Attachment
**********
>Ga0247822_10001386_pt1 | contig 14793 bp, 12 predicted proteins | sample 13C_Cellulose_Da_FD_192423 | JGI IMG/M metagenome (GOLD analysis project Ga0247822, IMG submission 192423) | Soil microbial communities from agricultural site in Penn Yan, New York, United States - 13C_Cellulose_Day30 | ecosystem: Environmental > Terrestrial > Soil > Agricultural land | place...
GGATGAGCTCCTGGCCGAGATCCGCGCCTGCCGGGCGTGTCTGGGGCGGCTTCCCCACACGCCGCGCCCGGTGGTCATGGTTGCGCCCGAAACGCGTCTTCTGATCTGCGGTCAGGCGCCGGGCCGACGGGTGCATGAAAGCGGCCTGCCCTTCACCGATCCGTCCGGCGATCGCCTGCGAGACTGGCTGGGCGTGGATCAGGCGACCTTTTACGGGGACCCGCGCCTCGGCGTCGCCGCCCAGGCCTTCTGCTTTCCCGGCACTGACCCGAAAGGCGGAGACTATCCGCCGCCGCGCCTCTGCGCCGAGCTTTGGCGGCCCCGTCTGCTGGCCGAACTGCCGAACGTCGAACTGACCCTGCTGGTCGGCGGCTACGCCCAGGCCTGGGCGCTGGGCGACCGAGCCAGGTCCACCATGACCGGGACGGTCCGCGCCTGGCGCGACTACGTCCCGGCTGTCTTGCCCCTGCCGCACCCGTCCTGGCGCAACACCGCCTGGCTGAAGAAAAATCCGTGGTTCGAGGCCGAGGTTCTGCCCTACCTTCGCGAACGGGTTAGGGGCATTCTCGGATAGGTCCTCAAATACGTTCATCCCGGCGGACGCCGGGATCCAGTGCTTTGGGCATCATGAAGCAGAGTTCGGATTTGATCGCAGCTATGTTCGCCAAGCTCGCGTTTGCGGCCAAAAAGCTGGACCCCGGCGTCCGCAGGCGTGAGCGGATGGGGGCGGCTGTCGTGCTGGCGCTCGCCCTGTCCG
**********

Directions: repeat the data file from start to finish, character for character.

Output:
>Ga0247822_10001386_pt1 | contig 14793 bp, 12 predicted proteins | sample 13C_Cellulose_Da_FD_192423 | JGI IMG/M metagenome (GOLD analysis project Ga0247822, IMG submission 192423) | Soil microbial communities from agricultural site in Penn Yan, New York, United States - 13C_Cellulose_Day30 | ecosystem: Environmental > Terrestrial > Soil > Agricultural land | place...
GGATGAGCTCCTGGCCGAGATCCGCGCCTGCCGGGCGTGTCTGGGGCGGCTTCCCCACACGCCGCGCCCGGTGGTCATGGTTGCGCCCGAAACGCGTCTTCTGATCTGCGGTCAGGCGCCGGGCCGACGGGTGCATGAAAGCGGCCTGCCCTTCACCGATCCGTCCGGCGATCGCCTGCGAGACTGGCTGGGCGTGGATCAGGCGACCTTTTACGGGGACCCGCGCCTCGGCGTCGCCGCCCAGGCCTTCTGCTTTCCCGGCACTGACCCGAAAGGCGGAGACTATCCGCCGCCGCGCCTCTGCGCCGAGCTTTGGCGGCCCCGTCTGCTGGCCGAACTGCCGAACGTCGAACTGACCCTGCTGGTCGGCGGCTACGCCCAGGCCTGGGCGCTGGGCGACCGAGCCAGGTCCACCATGACCGGGACGGTCCGCGCCTGGCGCGACTACGTCCCGGCTGTCTTGCCCCTGCCGCACCCGTCCTGGCGCAACACCGCCTGGCTGAAGAAAAATCCGTGGTTCGAGGCCGAGGTTCTGCCCTACCTTCGCGAACGGGTTAGGGGCATTCTCGGATAGGTCCTCAAATACGTTCATCCCGGCGGACGCCGGGATCCAGTGCTTTGGGCATCATGAAGCAGAGTTCGGATTTGATCGCAGCTATGTTCGCCAAGCTCGCGTTTGCGGCCAAAAAGCTGGACCCCGGCGTCCGCAGGCGTGAGCGGATGGGGGCGGCTGTCGTGCTGGCGCTCGCCCTGTCCG